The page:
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$x^2 = y^2 + xy + 5$, where $x$ and $y$ are natural numbers.

Here is what I have so far:

  1. $x \neq y$ (from the equation).

  2. $x$ is always odd (using the equation and assuming $2$ cases - $y$ is odd or $y$ is even).

  3. Solving for the equation as a quadratic in $y$, $5x^2 - 20 \geq 0$ and a perfect square.

I feel I am missing a crucial point which will guide me towards a solution.

Hint please!

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Multiply by $4$. $$4x^2=4y^2+4xy+20$$

$$5x^2=(2y+x)^2+20$$

So, try to solve $$5x^2=z^2+20$$

$z$ must be multiple of $5$. So put $z=5a$ to get $$x^2-5a^2=4$$

This is a Pell's equation with a solution $x=3, a=1$. From this and a minimal solution of $$A^2-5B^2=1,$$

say $A=9, B=4$, you can generate all solutions, and return to the original variables to get the solutions for the original equation.

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I like Conway's graphical method for these, the quadratic form is $f(x,y) = x^2 - xy- y^2,$ and we are looking for the value $5.$ As you can see, these happen when $y,x$ are consecutive Lucas numbers, $x$ is the larger one. I will need to look this up, there is something about odd/even indices as well. Alright, looked it up, the solutions with natural numbers are $$ x = L_{2n}, \; \; y = L_{2n-1}; \; \; \; \; \; \; n \geq 1 $$

See chapter 1 in http://www.maths.ed.ac.uk/~aar/papers/conwaysens.pdf

Let's see, Conway likes the letter $h$ for the little blue numbers labelling edges, the arrow points in the direction of increasing form value. He likes $a,b$ for the values, and two values $a,b$ on either side of an edge $h$ denote the quadratic form $a x^2 + h x y + b y^2$ or $a x^2 - h x y + b y^2$ which is "equivalent" to the original. Our original is $x^2 - xy - y^2$ as that arrow points left, we see that $x^2 + xy - y^2,$ $x^2 + 3xy + y^2,$ and $x^2 + 5 xy + 5 y^2$ are equivalent to that. So is $5 x^2 + 5 xy + x^2.$

Conway does not generally draw in the $x,y$ coordinates of a point, i did that in green. Conway prefers to write those as vectors $e_1$ or $e_2.$ My way is done in another book, by Stillwell. Finally, neither author forces the diagram to show the automorphism group, but, for MSE, that seems an important aspect.

enter image description here

What is traditionally called the automorphism group of the quadratic forms tells us that if we have a solution $x^2 - x y - y^2 = 5,$ then we get another one from $$ (2x+y, x+y). $$ This is the matrix product $$ \left( \begin{array}{cc} 2 & 1 \\ 1 & 1 \end{array} \right) \left( \begin{array}{c} x \\ y \end{array} \right) = \left( \begin{array}{c} 2x+y \\ x+y \end{array} \right) $$ The matrix $$ A = \left( \begin{array}{cc} 2 & 1 \\ 1 & 1 \end{array} \right) $$ has determinant $1,$ and trace $3.$ So, Cayley-Hamiltion says $$ A^2 - 3 A + I = 0, $$ or $$ A^2 = 3 A - I . $$ This tells us that, if we put the solutions $(x_n, y_n),$ we have $$ x_{n+2} = 3 x_{n+1} - x_n, $$ $$ y_{n+2} = 3 y_{n+1} - y_n $$ as identities in the separate variables. these lead quickly to confirmation of the Lucas property.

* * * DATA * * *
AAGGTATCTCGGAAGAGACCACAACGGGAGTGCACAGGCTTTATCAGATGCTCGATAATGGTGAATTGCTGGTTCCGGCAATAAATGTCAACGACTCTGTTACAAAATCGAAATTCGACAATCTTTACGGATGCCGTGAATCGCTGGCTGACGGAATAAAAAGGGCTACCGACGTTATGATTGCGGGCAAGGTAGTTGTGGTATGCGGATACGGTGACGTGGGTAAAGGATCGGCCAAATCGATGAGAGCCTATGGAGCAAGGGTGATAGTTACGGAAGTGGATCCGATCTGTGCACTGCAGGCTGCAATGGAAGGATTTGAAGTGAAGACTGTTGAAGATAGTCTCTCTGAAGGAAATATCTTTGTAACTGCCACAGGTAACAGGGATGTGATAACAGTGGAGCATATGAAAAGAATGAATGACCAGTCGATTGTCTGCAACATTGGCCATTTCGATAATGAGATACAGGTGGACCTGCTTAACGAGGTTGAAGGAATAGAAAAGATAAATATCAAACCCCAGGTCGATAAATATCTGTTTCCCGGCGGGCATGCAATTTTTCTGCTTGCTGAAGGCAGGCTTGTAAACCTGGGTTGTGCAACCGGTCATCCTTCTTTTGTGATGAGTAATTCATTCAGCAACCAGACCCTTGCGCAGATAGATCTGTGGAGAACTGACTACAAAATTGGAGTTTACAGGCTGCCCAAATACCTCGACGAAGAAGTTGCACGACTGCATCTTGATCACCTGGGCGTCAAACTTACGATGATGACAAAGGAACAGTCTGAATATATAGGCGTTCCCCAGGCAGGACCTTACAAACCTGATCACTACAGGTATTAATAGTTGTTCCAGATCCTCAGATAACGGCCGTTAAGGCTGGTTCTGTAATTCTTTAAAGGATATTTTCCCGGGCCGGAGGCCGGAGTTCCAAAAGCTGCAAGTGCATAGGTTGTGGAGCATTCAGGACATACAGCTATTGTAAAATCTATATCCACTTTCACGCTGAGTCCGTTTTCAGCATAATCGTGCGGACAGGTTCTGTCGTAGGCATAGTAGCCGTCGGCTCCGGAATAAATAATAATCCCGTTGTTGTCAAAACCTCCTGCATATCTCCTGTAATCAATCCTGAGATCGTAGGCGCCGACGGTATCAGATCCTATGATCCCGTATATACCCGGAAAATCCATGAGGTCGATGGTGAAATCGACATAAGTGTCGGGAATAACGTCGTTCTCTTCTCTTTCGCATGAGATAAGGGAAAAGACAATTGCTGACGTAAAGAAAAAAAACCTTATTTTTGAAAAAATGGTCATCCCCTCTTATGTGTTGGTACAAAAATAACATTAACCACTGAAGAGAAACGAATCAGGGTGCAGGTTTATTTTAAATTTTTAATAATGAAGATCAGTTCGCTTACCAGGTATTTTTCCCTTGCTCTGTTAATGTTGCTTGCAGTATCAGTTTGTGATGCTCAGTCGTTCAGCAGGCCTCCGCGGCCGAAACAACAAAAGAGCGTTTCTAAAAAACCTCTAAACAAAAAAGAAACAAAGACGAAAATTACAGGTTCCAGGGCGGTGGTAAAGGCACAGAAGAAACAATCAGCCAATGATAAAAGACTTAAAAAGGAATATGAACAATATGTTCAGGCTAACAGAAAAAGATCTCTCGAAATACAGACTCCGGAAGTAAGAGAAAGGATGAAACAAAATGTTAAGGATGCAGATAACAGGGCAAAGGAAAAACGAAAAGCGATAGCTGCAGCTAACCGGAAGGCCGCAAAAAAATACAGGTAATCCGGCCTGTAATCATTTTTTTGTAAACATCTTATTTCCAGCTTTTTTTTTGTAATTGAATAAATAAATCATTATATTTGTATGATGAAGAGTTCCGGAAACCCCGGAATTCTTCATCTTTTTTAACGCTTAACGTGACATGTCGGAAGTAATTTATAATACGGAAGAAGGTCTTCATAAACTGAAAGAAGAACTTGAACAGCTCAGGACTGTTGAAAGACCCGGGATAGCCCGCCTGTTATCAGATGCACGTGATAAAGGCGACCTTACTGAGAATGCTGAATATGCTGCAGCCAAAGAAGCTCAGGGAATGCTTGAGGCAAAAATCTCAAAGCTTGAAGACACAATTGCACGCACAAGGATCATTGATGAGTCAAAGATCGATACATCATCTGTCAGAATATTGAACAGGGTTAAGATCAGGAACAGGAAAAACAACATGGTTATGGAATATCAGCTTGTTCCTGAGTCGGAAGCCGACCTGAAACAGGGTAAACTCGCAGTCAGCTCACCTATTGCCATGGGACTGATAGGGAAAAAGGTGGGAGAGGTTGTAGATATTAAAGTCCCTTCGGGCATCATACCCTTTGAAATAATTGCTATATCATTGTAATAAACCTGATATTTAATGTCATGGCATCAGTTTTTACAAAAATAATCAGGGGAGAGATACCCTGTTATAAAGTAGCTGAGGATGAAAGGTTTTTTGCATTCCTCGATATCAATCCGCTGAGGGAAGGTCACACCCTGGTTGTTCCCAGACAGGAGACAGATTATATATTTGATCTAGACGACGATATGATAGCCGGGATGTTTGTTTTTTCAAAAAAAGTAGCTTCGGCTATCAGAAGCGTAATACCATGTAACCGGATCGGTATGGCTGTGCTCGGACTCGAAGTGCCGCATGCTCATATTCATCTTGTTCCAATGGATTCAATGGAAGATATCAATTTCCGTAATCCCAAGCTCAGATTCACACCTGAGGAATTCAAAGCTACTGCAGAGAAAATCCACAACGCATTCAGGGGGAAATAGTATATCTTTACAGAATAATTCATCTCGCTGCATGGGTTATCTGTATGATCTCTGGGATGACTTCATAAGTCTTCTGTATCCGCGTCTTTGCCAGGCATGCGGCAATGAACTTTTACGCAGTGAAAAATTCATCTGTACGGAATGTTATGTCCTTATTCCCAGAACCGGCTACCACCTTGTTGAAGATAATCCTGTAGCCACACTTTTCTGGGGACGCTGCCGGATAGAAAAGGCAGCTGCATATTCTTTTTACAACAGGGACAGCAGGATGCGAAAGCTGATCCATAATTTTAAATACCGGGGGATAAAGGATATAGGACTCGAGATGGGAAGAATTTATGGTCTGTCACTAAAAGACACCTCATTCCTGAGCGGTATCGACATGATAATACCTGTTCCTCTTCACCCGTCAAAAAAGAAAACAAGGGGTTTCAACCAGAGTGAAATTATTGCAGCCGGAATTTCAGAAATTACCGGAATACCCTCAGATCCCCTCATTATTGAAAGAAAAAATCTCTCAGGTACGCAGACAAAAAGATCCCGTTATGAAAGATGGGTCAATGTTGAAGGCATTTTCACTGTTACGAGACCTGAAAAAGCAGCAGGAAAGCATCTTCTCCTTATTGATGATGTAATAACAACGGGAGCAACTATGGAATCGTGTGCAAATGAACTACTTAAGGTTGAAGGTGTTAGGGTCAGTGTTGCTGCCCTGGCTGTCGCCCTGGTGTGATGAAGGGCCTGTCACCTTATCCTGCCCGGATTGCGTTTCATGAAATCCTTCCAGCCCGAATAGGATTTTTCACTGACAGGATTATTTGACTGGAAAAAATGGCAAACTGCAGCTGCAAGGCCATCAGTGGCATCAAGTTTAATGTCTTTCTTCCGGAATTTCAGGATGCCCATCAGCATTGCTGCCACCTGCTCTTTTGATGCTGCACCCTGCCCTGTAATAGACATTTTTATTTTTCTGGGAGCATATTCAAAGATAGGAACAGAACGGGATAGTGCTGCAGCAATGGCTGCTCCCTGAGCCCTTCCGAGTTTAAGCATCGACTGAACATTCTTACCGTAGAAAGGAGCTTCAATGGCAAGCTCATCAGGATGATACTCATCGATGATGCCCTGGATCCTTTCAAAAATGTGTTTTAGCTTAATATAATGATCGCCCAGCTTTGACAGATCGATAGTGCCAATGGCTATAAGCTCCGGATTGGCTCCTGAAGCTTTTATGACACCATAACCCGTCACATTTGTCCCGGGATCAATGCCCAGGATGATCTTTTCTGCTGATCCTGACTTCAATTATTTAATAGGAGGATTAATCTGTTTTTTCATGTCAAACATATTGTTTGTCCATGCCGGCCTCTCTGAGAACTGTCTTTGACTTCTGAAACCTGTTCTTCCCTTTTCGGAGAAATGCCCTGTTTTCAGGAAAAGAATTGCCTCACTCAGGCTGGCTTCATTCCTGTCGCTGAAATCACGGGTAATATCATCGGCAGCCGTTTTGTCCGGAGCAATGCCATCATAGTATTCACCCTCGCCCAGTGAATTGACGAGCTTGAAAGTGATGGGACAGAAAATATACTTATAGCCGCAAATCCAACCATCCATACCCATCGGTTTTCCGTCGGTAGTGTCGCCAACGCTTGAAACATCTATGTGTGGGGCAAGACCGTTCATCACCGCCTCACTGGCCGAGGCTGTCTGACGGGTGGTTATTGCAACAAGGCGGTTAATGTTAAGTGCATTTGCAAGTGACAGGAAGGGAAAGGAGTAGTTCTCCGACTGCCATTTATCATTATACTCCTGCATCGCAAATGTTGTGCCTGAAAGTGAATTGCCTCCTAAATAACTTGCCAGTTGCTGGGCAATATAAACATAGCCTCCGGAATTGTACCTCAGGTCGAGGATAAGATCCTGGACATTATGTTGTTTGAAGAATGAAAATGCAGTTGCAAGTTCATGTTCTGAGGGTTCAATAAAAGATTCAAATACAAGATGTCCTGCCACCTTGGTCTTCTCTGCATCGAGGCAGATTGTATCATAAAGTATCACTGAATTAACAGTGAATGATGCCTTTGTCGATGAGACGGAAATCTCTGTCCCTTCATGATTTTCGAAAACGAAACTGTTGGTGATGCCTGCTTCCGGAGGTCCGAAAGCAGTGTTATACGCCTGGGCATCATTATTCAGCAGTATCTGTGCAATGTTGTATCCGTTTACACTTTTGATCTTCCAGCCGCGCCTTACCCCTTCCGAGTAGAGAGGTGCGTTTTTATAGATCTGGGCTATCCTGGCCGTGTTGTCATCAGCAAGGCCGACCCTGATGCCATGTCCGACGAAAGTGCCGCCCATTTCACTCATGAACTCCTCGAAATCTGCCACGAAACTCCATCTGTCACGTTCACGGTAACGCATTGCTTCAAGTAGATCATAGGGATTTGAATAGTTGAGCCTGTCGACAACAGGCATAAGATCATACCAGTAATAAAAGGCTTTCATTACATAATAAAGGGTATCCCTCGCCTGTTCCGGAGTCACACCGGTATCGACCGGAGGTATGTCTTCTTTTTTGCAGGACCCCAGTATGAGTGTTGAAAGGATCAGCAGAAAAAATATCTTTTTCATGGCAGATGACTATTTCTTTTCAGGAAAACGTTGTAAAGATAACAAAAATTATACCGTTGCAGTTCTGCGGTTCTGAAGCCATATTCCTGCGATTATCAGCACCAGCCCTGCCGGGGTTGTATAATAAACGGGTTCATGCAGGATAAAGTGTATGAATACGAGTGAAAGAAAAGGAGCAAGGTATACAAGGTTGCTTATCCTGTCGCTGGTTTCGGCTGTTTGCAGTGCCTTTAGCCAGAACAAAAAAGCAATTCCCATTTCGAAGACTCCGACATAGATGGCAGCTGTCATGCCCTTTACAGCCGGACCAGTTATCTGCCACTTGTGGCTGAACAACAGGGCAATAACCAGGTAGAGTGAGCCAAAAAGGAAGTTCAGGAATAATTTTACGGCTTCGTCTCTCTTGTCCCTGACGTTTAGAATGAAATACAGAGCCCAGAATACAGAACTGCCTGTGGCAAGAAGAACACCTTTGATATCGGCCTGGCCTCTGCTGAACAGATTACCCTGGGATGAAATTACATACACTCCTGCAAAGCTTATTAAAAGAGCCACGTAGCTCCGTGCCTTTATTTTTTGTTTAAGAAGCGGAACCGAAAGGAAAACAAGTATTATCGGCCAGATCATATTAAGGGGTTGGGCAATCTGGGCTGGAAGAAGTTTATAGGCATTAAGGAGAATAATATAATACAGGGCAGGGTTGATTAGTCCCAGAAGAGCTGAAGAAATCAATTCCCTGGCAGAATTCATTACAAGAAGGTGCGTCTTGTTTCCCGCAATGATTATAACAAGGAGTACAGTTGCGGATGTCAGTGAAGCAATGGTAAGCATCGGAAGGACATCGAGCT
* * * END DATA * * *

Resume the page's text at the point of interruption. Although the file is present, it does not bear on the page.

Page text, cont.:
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  • $\begingroup$ Brilliant... Thoroughly enjoyed the Conway paper $\endgroup$ – buzaku Feb 4 '15 at 2:21
  • $\begingroup$ I can't seem to figure out where are the $a$ and $b$ values in your picture. If all the blue numbers are the $h$ for the $hxy$ part in the quadratic, and the pink numbers are the values of $x^2 - xy - y^2$ when you plug in the green numbers as the $x$ and $y$ values, how do you obtain the $a$ and $b$ values from this picture? $\endgroup$ – mr eyeglasses Feb 4 '15 at 16:01
  • $\begingroup$ Also how did you find $(2x + y, x +y)$ (and subsequently the matrix $\begin{bmatrix} 2 & 1\\ 1 & 1 \end{bmatrix}$)? $\endgroup$ – mr eyeglasses Feb 4 '15 at 16:19
  • $\begingroup$ @user130018 $a,b$ are the pink values, on opposite sides of an edge which will be labelled $h.$ The form depicted is $a x^2 + h x y + b y^2.$ There is a certain degree of ambiguity, it might be $a x^2 - h xy + b y^2.$ Or, by rotating the picture, $b x^2 + h xy + a y^2.$ Glad you are trying to work this out. $\endgroup$ – Will Jagy Feb 4 '15 at 18:29
  • $\begingroup$ @user, wesee a little identity matrix, one column vector in green with entries 1,0; with pink value 1. Below it and slightly left, a column with entries 0,1; value -1. Put the columns side by side in the correct oreder you get an identity matrix. Move immediately to the right, we see a column 2,1, with value 1; below it, column 1,1, value -1. I really should have drawn in the little blue arrow pointing left, that shows that this is the first perfect copy of the original form (with blue $h$ arrow pointing the same way). Put the two column vectors side by side in the proper order, you get it. $\endgroup$ – Will Jagy Feb 4 '15 at 18:36

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